I’d like to expand on an issue touched upon in the June Newsletter. This forum is a little less “official” than the newsletter, so I feel at liberty to gossip a bit, rather than limiting myself to only the hardest facts.
Last night, as I was enjoying a rich, malty Fat Tire, my BlackBerry buzzed, notifying me of a new email. I pulled it out of the holster to see the following words typed by Mark Green of Vulcan Beverage: “call me asap. mark 328 6275.” Mark’s not in the habit of asking me to call him ASAP about trivial matters, so I figured it would be worthwhile to give him a ring. He answered the phone and I asked him what was up. He informed me that he had been by Alabama Crown that day and seen several new 500ml bottles of imports he’d never seen in this state before. Stuff like Monty Python’s Holy Grail Ale from Black Sheep Brewery in England. The guys at AlaCrown told him it’d be available “next month.”

Let that sink in, folks. There are currently bottles of English beer larger than 16 ounces sitting at a distributor in this state, ready to be sold. Now, I can’t promise you that we’re going to see it in Jefferson county. There are a few counties in this state that have local regulations allowing containers larger than 16 ounces. They are rural areas, and currently the only beers in large containers sold in those areas are malt liquors and macro light lagers. No specialty beers. I find it tremendously improbable that all of the sudden AlaCrown has decided out of the blue that it can sell English craft beer in rural Alabama. The logical assumption to draw from this information is that somehow the wholesalers know they will soon be able to sell beer in larger bottles in urban areas where previously they were unable to.

As far as I can tell, the 16 ounce limit is effectively history, at least for some areas. What is not clear to me at this moment is 1) How? And 2) Will this apply to the entire state, or will it be limited to certain counties? As I mentioned above, some counties already had local regulations that allowed larger containers to be sold there. It is conceivable that rather than going through the state legislature, something is happening to allow certain new counties to sell these larger containers. I still have no specifics on exactly how this has happened. I’ll certainly keep you posted as I get more info.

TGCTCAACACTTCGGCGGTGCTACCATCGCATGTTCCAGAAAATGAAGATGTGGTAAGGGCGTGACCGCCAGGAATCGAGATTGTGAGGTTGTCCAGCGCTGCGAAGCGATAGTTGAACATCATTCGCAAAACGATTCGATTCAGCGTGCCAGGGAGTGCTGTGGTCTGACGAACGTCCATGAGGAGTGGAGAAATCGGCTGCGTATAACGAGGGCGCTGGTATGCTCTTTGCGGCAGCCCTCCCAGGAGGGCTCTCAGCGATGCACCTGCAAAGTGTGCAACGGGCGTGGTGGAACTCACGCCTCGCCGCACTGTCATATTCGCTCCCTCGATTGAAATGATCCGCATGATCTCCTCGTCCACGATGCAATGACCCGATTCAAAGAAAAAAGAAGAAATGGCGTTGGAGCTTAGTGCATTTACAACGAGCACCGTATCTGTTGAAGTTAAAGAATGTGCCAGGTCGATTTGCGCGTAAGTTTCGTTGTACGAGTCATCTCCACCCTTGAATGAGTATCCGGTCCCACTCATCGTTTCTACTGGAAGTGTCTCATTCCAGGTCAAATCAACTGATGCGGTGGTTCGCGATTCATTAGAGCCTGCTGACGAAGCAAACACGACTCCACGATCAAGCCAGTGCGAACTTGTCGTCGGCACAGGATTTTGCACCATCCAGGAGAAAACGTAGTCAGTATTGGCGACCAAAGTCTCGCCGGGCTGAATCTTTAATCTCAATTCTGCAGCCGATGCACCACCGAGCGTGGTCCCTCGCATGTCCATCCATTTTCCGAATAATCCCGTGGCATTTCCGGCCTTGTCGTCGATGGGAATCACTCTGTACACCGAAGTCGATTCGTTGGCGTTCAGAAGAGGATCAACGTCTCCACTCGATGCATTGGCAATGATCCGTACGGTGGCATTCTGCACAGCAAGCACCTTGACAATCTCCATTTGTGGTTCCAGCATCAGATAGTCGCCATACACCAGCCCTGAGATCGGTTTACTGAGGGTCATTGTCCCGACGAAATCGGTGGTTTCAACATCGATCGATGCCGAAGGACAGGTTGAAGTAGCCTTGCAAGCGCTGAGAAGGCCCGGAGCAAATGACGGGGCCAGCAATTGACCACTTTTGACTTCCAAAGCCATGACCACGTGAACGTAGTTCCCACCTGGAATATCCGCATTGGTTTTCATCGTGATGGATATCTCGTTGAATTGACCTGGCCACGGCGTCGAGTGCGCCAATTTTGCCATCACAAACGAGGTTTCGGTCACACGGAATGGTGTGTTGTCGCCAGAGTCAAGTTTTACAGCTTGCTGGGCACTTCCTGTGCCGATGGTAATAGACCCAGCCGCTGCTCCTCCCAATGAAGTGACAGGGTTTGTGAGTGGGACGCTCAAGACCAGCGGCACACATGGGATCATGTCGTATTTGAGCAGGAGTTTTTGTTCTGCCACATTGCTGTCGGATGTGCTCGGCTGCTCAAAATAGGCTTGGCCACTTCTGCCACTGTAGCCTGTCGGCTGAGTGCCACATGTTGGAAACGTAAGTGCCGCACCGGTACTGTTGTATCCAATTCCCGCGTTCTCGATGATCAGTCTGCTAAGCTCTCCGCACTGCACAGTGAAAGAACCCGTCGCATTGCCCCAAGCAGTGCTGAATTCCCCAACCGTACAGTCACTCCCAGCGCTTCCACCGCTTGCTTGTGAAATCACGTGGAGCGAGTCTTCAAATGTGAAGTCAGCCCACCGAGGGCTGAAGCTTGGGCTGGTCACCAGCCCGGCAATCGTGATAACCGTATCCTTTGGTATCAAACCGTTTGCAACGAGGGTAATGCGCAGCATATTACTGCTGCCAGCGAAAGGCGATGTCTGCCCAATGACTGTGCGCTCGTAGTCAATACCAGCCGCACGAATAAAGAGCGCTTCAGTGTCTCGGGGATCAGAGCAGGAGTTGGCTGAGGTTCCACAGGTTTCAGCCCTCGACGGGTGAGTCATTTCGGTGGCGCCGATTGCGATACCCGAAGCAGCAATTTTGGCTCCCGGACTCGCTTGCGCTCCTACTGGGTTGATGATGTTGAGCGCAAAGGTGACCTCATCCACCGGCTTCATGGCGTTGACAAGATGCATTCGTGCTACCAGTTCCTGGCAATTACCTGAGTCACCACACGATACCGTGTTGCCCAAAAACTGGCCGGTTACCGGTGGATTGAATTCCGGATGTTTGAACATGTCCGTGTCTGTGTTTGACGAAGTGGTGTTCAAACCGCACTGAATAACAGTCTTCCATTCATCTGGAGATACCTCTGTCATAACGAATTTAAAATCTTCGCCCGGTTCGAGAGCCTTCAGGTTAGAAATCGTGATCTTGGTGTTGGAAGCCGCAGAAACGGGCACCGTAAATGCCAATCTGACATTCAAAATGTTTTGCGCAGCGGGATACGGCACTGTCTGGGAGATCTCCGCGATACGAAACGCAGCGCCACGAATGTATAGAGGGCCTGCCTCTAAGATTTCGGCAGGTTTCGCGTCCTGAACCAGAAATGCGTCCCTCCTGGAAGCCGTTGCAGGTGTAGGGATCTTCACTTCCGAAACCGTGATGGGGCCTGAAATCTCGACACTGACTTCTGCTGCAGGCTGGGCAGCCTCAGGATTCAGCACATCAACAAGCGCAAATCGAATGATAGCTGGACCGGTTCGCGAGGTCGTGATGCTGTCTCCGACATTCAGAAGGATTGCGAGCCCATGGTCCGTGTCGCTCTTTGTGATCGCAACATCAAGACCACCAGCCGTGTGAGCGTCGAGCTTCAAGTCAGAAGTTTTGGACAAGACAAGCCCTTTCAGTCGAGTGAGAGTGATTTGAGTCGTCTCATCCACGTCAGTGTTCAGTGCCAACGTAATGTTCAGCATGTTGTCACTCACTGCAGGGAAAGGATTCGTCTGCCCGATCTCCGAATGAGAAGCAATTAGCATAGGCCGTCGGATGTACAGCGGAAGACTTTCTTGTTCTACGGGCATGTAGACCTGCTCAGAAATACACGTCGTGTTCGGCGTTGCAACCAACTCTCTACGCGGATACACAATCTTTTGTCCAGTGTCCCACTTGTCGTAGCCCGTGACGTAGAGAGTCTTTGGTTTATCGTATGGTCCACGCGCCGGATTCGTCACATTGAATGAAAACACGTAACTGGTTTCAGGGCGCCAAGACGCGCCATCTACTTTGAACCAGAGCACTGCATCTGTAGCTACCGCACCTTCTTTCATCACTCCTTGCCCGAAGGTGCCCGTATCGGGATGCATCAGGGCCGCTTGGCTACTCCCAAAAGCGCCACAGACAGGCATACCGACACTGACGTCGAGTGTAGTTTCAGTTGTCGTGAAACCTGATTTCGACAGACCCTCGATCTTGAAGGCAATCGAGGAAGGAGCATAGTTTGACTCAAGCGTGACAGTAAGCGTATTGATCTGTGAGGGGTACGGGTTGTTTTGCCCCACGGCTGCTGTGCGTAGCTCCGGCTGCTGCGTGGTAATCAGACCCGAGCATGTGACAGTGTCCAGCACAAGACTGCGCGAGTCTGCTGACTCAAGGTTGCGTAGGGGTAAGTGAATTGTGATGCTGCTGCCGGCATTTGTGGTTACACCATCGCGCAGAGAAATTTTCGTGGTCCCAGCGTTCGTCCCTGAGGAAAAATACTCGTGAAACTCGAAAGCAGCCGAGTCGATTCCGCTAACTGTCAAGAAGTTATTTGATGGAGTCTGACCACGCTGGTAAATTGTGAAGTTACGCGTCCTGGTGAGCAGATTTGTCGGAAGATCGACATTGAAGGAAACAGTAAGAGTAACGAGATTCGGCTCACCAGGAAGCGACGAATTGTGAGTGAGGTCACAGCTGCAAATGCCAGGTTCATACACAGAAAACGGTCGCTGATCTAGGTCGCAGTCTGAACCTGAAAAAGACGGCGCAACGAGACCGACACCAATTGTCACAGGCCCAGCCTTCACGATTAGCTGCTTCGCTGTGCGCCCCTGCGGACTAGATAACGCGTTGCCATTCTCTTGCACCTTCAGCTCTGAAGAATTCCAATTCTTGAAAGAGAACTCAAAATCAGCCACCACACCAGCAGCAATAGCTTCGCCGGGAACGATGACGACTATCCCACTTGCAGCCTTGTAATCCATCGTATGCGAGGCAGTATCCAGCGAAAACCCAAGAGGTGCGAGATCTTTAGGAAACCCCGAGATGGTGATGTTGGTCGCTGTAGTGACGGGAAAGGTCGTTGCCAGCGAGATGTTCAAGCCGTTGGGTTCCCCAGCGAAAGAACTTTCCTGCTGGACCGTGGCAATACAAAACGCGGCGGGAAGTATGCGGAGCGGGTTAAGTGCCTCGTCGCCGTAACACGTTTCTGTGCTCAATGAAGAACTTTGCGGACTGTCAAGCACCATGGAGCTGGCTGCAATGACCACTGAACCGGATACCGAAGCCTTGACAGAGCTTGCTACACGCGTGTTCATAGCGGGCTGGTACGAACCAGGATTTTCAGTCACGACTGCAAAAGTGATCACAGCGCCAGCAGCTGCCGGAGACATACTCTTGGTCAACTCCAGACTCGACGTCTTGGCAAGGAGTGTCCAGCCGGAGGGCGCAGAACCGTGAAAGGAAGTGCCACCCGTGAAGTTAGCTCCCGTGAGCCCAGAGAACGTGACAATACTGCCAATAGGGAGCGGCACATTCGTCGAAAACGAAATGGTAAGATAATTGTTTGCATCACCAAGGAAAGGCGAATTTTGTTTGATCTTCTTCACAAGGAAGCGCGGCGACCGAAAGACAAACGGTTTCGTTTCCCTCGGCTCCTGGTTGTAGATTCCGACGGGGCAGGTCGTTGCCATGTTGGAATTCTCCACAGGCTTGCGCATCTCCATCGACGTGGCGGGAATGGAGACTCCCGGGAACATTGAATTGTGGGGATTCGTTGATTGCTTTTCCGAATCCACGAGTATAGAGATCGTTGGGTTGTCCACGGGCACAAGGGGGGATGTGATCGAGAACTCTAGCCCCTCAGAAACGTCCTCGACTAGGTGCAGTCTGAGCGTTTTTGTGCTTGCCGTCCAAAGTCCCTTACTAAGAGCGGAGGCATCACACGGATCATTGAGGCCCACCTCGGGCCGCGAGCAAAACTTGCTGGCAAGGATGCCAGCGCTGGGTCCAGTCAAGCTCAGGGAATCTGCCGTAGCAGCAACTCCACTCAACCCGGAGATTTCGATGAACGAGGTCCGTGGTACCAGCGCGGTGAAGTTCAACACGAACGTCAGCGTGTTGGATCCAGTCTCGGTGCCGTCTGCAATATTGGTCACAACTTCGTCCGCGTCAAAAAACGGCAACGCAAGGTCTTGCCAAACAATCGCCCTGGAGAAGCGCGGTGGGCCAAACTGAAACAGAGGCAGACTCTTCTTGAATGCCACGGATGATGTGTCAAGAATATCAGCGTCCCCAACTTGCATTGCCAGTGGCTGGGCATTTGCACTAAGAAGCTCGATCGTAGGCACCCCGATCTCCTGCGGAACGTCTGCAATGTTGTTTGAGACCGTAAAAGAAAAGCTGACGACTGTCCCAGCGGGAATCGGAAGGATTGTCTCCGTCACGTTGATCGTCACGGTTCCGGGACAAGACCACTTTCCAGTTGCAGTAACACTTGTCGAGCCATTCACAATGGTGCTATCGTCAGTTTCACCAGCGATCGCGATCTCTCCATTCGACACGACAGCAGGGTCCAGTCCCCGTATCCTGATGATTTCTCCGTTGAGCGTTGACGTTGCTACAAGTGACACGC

Although the majority of great beers which are distributed in containers larger than 16 ounces also fall above the 6% limit (think Belgian Trappist Ales, Stone’s entire lineup, several from Avery, several from Great Divide, etc.), lifting the container limit will add some great beers to the shelves of stores in this state. The single most obvious brewery we’ll see much more of is Rogue. I did a quick scan of BeerAdvocate’s Rogue listings and came up with this list of beers in their lineup that are only sold in 22 ounce bottles but which clock in at 6% alcohol or less:

American Amber (though they say on their website they are offering 12 ounces bottles new in 2005… I haven’t seen any, have you?)Chocolate Stout


Honey Cream Ale (used to be here in 12 ounce bottles, but they are discontinuing that size)

Juniper Pale Ale/Yellow Snow Ale

Santa’s Private Reserve (mmm, one of my faves)

Shakespeare Stout

Smoke Ale

Furthermore, here’s a list of some that simply don’t have an ABV listed on BA. Don’t know if we’ll see these or not. Some may be special editions that don’t have national distribution anyway:

Buckwheat Ale

Chamomile Ale

Chipotle Ale

Cliff Hanger Ale

Hop Heaven Ale

Seahorse Pale Ale

St. Rogue Red.

This should also open up nearly everything from Young’s Brewery in England. Ever had their Double Chocolate Stout? You should. There are probably quite a few other European beers packaged in 500ml bottles like Young’s, and many of those might head our way, too (500ml equals roughly 17 American ounces.. D’oh! … and just to make things a little more confusing, 1 ounce in the U.S. is equal to 1.04 ounces in the UK). If you know of a 6% or less beer bottled in something larger than 16 American ounces, why not post a comment and let us know what you hope to see soon in Alabama.
Free Beer!